The Japanese government is reportedly plotting a pro-innovation sandbox that will encourage FinTech startups to enter the banking industry through regulator-free trials. According to a report by prominent Japanese publication Nikkei, the government looking to update its often-criticized FinTech regulations to make it easier for…
The Japanese government is reportedly plotting a pro-innovation sandbox that will encourage FinTech startups to enter the banking industry through regulator-free trials.
According to a report by prominent Japanese publication Nikkei, the government looking to update its often-criticized FinTech regulations to make it easier for new innovative services to take shape in the country. According to the report, a pro-innovation government panel discussed a suggested proposal for a regulatory sandbox on Friday.
The new framework will encourage corporations and startups alike to trial new services without having to worry about any crippling government regulations. Government agencies would see proposals from developers before granting them approval to run experiments for a limited time within the sandbox. During this period, developers will be exempt from having to adhere to existing requirements and standards.
Notably, the sandbox will allow trials to be conducted nationwide.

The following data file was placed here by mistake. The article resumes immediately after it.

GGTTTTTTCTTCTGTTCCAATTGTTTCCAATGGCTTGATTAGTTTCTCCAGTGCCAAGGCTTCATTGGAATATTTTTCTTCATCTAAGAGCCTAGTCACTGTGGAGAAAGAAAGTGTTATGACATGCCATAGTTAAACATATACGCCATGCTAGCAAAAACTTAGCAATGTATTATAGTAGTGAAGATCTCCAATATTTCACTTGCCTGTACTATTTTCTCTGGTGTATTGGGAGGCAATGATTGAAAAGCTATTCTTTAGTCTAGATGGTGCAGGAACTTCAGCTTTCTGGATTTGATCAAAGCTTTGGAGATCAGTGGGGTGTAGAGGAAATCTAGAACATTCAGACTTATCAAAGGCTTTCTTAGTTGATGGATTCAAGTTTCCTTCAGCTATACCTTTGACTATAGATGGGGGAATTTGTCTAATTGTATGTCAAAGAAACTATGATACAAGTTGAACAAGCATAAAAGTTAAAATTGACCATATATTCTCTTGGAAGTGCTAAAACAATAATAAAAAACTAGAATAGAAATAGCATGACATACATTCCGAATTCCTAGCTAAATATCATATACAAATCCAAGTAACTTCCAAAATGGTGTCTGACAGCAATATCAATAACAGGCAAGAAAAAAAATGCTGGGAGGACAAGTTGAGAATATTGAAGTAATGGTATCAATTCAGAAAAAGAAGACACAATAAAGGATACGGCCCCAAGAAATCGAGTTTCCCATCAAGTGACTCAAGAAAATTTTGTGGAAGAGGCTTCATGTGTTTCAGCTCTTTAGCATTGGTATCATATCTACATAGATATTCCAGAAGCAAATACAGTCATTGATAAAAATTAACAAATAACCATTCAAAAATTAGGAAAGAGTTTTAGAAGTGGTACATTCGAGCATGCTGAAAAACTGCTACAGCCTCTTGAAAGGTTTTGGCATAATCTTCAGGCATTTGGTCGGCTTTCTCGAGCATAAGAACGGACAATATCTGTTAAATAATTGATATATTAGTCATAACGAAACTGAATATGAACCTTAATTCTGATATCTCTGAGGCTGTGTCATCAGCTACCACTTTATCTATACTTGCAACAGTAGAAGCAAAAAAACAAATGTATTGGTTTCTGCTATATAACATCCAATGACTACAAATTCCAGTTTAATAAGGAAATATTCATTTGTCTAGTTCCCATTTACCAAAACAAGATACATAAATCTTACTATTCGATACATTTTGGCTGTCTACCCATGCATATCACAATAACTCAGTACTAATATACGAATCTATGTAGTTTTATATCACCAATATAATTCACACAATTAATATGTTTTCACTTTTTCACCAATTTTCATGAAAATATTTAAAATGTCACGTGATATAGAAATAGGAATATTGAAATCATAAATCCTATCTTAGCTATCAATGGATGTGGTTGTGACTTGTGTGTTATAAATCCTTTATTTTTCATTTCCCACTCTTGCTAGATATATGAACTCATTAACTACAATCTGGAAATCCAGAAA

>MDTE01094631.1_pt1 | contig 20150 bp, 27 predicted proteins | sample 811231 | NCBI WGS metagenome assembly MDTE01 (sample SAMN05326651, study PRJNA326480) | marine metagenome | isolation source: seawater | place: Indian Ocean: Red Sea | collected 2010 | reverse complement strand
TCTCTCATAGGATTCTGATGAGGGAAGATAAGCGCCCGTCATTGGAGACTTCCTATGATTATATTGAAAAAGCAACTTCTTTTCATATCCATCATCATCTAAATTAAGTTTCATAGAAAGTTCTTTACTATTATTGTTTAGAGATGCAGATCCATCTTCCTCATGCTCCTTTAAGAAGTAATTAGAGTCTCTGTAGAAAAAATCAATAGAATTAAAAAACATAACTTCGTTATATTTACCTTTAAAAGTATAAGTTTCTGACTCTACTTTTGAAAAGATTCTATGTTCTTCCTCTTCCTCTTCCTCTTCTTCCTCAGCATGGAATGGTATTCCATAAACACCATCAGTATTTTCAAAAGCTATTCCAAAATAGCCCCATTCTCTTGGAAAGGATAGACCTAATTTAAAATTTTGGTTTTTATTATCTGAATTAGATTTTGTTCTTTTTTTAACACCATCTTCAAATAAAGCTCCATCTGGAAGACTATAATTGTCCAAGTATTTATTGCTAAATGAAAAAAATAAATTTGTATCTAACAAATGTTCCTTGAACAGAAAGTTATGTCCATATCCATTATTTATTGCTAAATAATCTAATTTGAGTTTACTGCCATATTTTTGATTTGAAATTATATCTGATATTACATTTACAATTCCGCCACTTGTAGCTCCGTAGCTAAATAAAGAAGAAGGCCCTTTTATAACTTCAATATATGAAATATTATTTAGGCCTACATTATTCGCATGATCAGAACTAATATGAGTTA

An excerpt from the report reads:
In the FinTech sector, for instance, startups could find it easier to enter the banking industry. That could promote the spread of financial services utilizing smartphones or artificial intelligence.
The Japanese banking industry is notable for its endeavor in developing Fintech solutions. Unlike a significant majority of any of its counterparts around the world, Japanese banks are already experimenting with digital currency payment trials and domestic money transfers over a blockchain.
As an example of plugging into financial innovation, Japan’s three ‘megabanks’ are all investors in Tokyo-based bitFlyer, Japan’s largest bitcoin exchange. In most other countries around the world, the banking industry actively avoids any association with bitcoin, going so far as to deny banking services for bitcoin companies in countries like Australia.
This month, Japan’s largest bank issued its digital currency to employees ahead of a wider planned commercial rollout this year. Separately, all of Japan’s banks could soon be linked on a common blockchain for a number of core banking processes including money transfers. Suffice to say, the banking industry is onboard.
Their significant resources, however, could dissuade new FinTech startups from entering the banking sector –underlining the need for a friendly deregulatory sandbox.
‘Waiting for full-fledged deregulation to catch up with the rapid advances in fintech and other areas could leave Japanese companies behind the rest of the world in the race for market share,” the report added.
The sandbox, which could be established in the fiscal year of 2018, will also prove a significant pillar of a new economic growth strategy, reportedly set to compiled in June 2017.
The results of these sandbox-trials will also shape future policies, ultimately leading to some regulations ‘being eliminated entirely’ to keep up with the changing commercial technological landscape.
Featured image from Shutterstock.
Last modified: May 21, 2020 9:49 AM UTC